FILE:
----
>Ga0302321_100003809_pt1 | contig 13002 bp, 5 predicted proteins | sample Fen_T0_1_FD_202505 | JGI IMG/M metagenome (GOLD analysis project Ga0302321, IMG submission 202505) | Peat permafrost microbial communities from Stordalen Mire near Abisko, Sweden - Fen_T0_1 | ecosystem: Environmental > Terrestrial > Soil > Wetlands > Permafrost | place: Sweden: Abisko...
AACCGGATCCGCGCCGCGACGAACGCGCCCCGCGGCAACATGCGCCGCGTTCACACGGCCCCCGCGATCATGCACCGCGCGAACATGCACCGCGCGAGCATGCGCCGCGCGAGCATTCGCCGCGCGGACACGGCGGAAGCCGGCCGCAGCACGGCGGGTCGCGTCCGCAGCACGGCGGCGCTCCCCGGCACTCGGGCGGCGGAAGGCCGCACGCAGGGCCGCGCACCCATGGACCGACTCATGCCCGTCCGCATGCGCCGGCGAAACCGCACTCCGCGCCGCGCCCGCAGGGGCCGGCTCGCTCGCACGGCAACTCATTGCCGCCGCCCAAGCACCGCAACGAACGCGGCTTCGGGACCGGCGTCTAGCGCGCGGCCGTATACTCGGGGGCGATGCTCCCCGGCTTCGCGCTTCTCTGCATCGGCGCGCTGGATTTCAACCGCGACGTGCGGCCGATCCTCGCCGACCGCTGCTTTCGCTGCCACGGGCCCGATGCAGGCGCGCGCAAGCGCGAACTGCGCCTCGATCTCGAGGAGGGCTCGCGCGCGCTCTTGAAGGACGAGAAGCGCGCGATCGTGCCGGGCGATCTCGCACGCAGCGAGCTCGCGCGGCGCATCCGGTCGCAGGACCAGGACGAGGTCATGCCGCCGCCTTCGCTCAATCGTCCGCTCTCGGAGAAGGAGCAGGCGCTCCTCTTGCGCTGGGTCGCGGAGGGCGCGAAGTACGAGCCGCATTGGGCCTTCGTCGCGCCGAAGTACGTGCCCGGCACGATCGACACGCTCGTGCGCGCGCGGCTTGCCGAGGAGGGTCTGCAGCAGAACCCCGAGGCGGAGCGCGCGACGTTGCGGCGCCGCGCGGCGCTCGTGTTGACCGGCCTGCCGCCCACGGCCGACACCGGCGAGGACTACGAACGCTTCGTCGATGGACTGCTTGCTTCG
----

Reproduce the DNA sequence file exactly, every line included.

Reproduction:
>Ga0302321_100003809_pt1 | contig 13002 bp, 5 predicted proteins | sample Fen_T0_1_FD_202505 | JGI IMG/M metagenome (GOLD analysis project Ga0302321, IMG submission 202505) | Peat permafrost microbial communities from Stordalen Mire near Abisko, Sweden - Fen_T0_1 | ecosystem: Environmental > Terrestrial > Soil > Wetlands > Permafrost | place: Sweden: Abisko...
AACCGGATCCGCGCCGCGACGAACGCGCCCCGCGGCAACATGCGCCGCGTTCACACGGCCCCCGCGATCATGCACCGCGCGAACATGCACCGCGCGAGCATGCGCCGCGCGAGCATTCGCCGCGCGGACACGGCGGAAGCCGGCCGCAGCACGGCGGGTCGCGTCCGCAGCACGGCGGCGCTCCCCGGCACTCGGGCGGCGGAAGGCCGCACGCAGGGCCGCGCACCCATGGACCGACTCATGCCCGTCCGCATGCGCCGGCGAAACCGCACTCCGCGCCGCGCCCGCAGGGGCCGGCTCGCTCGCACGGCAACTCATTGCCGCCGCCCAAGCACCGCAACGAACGCGGCTTCGGGACCGGCGTCTAGCGCGCGGCCGTATACTCGGGGGCGATGCTCCCCGGCTTCGCGCTTCTCTGCATCGGCGCGCTGGATTTCAACCGCGACGTGCGGCCGATCCTCGCCGACCGCTGCTTTCGCTGCCACGGGCCCGATGCAGGCGCGCGCAAGCGCGAACTGCGCCTCGATCTCGAGGAGGGCTCGCGCGCGCTCTTGAAGGACGAGAAGCGCGCGATCGTGCCGGGCGATCTCGCACGCAGCGAGCTCGCGCGGCGCATCCGGTCGCAGGACCAGGACGAGGTCATGCCGCCGCCTTCGCTCAATCGTCCGCTCTCGGAGAAGGAGCAGGCGCTCCTCTTGCGCTGGGTCGCGGAGGGCGCGAAGTACGAGCCGCATTGGGCCTTCGTCGCGCCGAAGTACGTGCCCGGCACGATCGACACGCTCGTGCGCGCGCGGCTTGCCGAGGAGGGTCTGCAGCAGAACCCCGAGGCGGAGCGCGCGACGTTGCGGCGCCGCGCGGCGCTCGTGTTGACCGGCCTGCCGCCCACGGCCGACACCGGCGAGGACTACGAACGCTTCGTCGATGGACTGCTTGCTTCG